Knowledge is Power
For many of us it starts when we are small. For many of us it continues through adolescent and teen years. For many of us we grow up unscathed from childhood issues, taunting, or typical “rites of passage” intended to mold us into adulthood. For many of us, this is not the case.
Maybe you were the “new kid” at a new school or showed up with a bad haircut, acne, or experienced your first period, unbeknownst to you as you walked down the hall in white jeans…gasp! Many of us have been bullied or gossiped about for being different, weird, or had their reputation ruined and labeled a “slut” after confiding a secret to the one person who you thought was your best friend.
Many of us grow up, move on, and are able to cope with these awful childhood experiences, able to look back without embarrassment. Again, this is not always the case for many people. Whether it be in our DNA or various childhood issues or trauma, many of us carry that drama with us through life – becoming numb to it all, judged, or embarrassed to speak out and seek help.
We must pay attention to the mental stability of young minds in the world. We must educate people as to how to recognize and respect mental health without embarrassment before it gets out of hand. We must focus on teaching children about stigma, judgment and to treat people with compassion at an early age. Stigma and judgment often occur when people see what they physically “see” and create an opinion over things they can’t understand. KNOWLEDGE IS POWER – I find myself saying this often, but it’s true. We’re making progress, but still have a long way to go!
The 87th Academy Awards were a few weeks ago and I find it refreshing to see some of the top films and roles of the year deal with mental illness and chronic illness/disease. Just to name a few:
~ American Sniper: PTSD
~ Still Alice: Alzheimer’s
~Two Days, One Night ~ Depression
~ The Theory of Everything: ALS
~ Selma: Segregation/racism
~ Cake: Chronic pain/depression (even though this film wasn’t nominated)
For me, I can speak most clearly on chronic illness with “invisible symptoms” – and my history of eating disorders and depression/anxiety. In 2001, at the age of 35, I was diagnosed with multiple sclerosis. My life changed drastically at that time. MS affects everyone differently. I’ll say it again…MS AFFECTS EVERYONE DIFFERENTLY! My MS gives me many troubles, but it really affects my brain with cognition/memory issues. I’m used to people coming up to me with a story about their aunt or a friend who still works and is doing just fine – or, they tell me to try a certain diet because it “cured” a friend – or, they ask why I’m in bed all day – that I look fine and were able to do things yesterday! UGH!!! Their faces judge as if to say, you’re lazy, you’re faking, it’s all in your head, etc… Heat is a big issue with MS. Weakness and loss of other control can happen, yet I refuse to put a handicap placard in my car when going to the grocery store in the summer because I’ve SEEN the judging faces of ignorance staring at those who walk “normally” into the store. Hence…STIGMA – the shame inflicted and lack of awareness from others can often result in lives destroyed. There is no reason to put up with this anymore.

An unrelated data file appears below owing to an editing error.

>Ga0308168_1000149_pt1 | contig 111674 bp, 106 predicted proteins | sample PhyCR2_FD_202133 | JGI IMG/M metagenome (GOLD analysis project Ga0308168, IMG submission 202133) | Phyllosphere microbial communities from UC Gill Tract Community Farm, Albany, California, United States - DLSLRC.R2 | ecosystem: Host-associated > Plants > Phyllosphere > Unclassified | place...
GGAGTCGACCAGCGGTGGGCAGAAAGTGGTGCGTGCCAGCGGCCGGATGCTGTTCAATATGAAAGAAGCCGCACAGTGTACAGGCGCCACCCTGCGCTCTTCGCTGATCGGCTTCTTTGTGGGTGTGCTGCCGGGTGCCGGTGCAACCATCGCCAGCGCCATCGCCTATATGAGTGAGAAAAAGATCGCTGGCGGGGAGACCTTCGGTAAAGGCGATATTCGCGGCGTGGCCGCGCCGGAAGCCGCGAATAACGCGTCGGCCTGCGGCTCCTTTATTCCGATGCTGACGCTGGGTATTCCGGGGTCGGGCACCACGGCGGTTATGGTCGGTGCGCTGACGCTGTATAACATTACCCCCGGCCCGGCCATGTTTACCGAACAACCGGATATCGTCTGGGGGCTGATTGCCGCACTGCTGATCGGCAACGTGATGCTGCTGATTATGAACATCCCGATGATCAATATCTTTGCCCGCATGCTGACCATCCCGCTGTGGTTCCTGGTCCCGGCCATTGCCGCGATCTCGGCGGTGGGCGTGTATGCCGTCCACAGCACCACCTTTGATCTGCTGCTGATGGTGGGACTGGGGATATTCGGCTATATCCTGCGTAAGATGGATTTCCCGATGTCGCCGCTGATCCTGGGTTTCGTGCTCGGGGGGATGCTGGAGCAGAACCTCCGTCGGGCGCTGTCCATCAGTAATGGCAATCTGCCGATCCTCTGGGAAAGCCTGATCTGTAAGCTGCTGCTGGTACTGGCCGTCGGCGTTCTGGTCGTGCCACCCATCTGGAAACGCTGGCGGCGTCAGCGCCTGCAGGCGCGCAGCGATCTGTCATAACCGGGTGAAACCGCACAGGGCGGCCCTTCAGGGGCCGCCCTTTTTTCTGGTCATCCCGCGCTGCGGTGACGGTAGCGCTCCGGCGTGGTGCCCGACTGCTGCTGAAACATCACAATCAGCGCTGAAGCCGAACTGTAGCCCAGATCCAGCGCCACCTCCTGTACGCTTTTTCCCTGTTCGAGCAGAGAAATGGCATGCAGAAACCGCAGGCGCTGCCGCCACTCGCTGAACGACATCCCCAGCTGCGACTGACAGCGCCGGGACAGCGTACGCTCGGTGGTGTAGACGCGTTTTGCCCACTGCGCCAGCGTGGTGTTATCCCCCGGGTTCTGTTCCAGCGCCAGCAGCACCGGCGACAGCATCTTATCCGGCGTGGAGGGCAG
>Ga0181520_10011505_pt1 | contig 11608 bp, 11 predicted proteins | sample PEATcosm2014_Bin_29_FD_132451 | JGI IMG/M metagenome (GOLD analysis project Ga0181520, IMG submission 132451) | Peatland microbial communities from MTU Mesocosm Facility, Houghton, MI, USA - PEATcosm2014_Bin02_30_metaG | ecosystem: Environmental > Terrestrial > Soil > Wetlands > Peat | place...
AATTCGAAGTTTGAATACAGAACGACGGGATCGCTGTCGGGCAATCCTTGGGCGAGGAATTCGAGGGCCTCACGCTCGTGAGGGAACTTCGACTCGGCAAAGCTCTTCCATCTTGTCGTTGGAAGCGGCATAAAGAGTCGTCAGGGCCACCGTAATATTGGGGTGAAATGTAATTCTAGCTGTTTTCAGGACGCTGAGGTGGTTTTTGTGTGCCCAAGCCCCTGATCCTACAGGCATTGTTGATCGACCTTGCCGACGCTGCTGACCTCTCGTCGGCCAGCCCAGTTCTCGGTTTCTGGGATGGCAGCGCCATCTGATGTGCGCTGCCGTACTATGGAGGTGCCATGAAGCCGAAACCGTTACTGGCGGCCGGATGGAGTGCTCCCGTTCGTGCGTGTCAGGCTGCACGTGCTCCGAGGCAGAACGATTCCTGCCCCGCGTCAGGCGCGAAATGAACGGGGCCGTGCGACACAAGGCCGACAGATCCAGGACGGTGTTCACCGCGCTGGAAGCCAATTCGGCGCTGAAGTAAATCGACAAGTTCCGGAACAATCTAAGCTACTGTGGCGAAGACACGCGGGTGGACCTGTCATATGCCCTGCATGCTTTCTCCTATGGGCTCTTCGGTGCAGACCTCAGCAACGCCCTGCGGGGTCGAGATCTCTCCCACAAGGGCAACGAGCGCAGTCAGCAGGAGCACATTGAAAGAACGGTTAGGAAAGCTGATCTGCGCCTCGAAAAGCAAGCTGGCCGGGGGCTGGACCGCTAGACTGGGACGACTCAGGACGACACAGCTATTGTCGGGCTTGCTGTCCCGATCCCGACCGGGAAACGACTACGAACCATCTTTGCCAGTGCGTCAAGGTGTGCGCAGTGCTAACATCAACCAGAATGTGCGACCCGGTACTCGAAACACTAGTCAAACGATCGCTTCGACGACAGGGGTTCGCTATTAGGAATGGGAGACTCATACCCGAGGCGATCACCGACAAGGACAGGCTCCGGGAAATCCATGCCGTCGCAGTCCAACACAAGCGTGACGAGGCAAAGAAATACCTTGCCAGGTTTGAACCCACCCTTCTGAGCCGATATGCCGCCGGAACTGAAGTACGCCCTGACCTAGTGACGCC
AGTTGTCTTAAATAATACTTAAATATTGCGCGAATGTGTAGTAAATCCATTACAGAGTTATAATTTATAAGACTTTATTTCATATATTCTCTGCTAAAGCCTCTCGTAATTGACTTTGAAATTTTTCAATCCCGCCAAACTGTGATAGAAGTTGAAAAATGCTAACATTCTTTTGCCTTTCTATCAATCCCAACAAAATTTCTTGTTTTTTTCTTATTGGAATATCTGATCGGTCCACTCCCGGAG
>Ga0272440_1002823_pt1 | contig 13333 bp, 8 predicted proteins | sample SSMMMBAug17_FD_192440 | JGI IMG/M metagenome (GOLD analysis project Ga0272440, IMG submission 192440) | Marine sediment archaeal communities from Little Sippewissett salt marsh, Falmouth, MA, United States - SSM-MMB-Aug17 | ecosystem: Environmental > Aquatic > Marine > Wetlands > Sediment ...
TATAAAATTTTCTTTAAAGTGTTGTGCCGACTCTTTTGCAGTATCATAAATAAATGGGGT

Social Media is a powerful tool which can produce positive results if…IF used correctly. The concept that strangers can meet across the globe who relate to each other, share the same passion, build a platform and create a community is fantastic! This is a big step in moving forward – educating others, vocalizing, sharing our stories to eradicate the various stigmas in society. I’ve experienced this magic myself and the healing powers and support it inspires is well… I’ve got no words…just grateful.